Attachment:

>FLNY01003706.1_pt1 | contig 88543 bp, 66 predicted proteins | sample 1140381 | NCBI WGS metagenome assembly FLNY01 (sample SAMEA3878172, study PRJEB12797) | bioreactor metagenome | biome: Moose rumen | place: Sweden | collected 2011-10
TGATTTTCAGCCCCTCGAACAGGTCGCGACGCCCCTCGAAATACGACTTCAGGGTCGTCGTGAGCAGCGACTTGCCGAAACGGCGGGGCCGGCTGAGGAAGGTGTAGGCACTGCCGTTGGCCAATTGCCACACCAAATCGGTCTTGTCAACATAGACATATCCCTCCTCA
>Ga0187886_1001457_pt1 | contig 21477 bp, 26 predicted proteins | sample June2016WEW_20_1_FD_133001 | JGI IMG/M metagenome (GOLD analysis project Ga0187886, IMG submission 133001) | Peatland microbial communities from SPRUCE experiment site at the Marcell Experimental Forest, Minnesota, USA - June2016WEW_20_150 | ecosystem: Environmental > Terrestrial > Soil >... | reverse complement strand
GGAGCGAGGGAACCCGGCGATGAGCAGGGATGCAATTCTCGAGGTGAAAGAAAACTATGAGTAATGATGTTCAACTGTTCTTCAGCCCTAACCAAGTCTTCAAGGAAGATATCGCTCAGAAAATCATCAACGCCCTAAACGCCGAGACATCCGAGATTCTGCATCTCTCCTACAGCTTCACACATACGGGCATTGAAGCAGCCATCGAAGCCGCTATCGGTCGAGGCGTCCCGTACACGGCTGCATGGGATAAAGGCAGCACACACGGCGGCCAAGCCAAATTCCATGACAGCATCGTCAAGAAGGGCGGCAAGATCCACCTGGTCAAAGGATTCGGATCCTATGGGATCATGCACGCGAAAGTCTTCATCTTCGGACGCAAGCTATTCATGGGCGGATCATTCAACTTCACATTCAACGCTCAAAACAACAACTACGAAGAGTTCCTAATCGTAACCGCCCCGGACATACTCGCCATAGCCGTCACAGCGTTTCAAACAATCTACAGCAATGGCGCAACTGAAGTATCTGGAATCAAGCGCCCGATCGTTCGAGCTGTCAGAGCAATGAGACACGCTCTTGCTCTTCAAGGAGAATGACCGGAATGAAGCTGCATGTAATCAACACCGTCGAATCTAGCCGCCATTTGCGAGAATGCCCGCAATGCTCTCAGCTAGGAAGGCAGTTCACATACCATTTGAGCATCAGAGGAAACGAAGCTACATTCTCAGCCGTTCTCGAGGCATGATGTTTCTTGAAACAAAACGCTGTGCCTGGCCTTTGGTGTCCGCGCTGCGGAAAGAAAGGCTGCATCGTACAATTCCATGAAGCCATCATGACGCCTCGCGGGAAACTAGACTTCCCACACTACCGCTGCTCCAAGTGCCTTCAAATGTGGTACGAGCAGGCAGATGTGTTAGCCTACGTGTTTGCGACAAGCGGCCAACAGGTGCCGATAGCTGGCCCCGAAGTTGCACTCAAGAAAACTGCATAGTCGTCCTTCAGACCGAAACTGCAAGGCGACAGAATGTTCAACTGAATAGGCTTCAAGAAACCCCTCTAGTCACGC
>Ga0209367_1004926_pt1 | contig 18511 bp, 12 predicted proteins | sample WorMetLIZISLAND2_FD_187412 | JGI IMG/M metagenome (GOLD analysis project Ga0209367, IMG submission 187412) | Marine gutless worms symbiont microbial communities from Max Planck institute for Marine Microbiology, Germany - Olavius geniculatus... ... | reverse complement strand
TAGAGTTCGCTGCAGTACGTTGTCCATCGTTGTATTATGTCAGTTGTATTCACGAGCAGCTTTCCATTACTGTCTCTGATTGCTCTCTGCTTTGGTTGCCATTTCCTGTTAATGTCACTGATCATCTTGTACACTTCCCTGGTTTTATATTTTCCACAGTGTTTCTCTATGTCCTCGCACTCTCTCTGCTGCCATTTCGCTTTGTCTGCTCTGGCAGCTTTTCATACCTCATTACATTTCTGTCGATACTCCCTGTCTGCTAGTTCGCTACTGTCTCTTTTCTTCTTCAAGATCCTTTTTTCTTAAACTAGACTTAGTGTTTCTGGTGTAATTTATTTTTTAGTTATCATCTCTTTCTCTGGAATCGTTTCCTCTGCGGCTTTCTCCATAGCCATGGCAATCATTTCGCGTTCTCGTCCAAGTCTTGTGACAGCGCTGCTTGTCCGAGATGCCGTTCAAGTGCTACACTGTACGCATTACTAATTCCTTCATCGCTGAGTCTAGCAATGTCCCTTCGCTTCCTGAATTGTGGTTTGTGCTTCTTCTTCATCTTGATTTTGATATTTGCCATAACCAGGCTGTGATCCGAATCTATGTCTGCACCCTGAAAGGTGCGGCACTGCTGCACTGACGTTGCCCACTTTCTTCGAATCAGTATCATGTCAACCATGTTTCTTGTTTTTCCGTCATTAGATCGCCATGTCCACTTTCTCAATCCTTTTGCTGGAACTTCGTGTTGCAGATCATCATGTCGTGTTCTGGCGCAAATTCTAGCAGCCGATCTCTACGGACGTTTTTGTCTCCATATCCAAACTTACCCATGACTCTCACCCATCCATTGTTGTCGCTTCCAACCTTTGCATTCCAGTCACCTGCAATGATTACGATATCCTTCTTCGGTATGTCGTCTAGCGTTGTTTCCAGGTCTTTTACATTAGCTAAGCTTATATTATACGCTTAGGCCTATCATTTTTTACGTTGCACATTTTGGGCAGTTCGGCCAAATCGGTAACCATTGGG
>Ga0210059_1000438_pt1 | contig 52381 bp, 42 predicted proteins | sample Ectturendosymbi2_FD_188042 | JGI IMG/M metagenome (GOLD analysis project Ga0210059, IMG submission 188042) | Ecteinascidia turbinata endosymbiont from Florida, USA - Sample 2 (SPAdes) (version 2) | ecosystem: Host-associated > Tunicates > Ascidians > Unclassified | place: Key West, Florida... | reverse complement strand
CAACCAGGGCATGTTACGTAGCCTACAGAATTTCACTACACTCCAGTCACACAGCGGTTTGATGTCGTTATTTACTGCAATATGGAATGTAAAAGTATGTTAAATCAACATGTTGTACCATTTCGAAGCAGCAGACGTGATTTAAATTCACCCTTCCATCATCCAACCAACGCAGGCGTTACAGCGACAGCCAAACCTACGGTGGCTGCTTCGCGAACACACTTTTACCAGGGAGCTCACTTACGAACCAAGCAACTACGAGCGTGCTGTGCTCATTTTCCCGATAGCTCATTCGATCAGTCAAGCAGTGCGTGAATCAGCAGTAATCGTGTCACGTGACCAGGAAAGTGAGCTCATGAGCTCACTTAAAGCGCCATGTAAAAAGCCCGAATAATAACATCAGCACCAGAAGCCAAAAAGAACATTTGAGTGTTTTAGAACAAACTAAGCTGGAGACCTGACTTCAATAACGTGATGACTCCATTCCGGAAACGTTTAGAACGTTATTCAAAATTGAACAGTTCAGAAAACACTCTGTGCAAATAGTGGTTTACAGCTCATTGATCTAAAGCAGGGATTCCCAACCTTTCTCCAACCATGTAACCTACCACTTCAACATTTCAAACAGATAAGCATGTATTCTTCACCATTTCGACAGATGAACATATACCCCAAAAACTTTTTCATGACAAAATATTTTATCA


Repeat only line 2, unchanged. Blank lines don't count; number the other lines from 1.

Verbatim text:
TGATTTTCAGCCCCTCGAACAGGTCGCGACGCCCCTCGAAATACGACTTCAGGGTCGTCGTGAGCAGCGACTTGCCGAAACGGCGGGGCCGGCTGAGGAAGGTGTAGGCACTGCCGTTGGCCAATTGCCACACCAAATCGGTCTTGTCAACATAGACATATCCCTCCTCA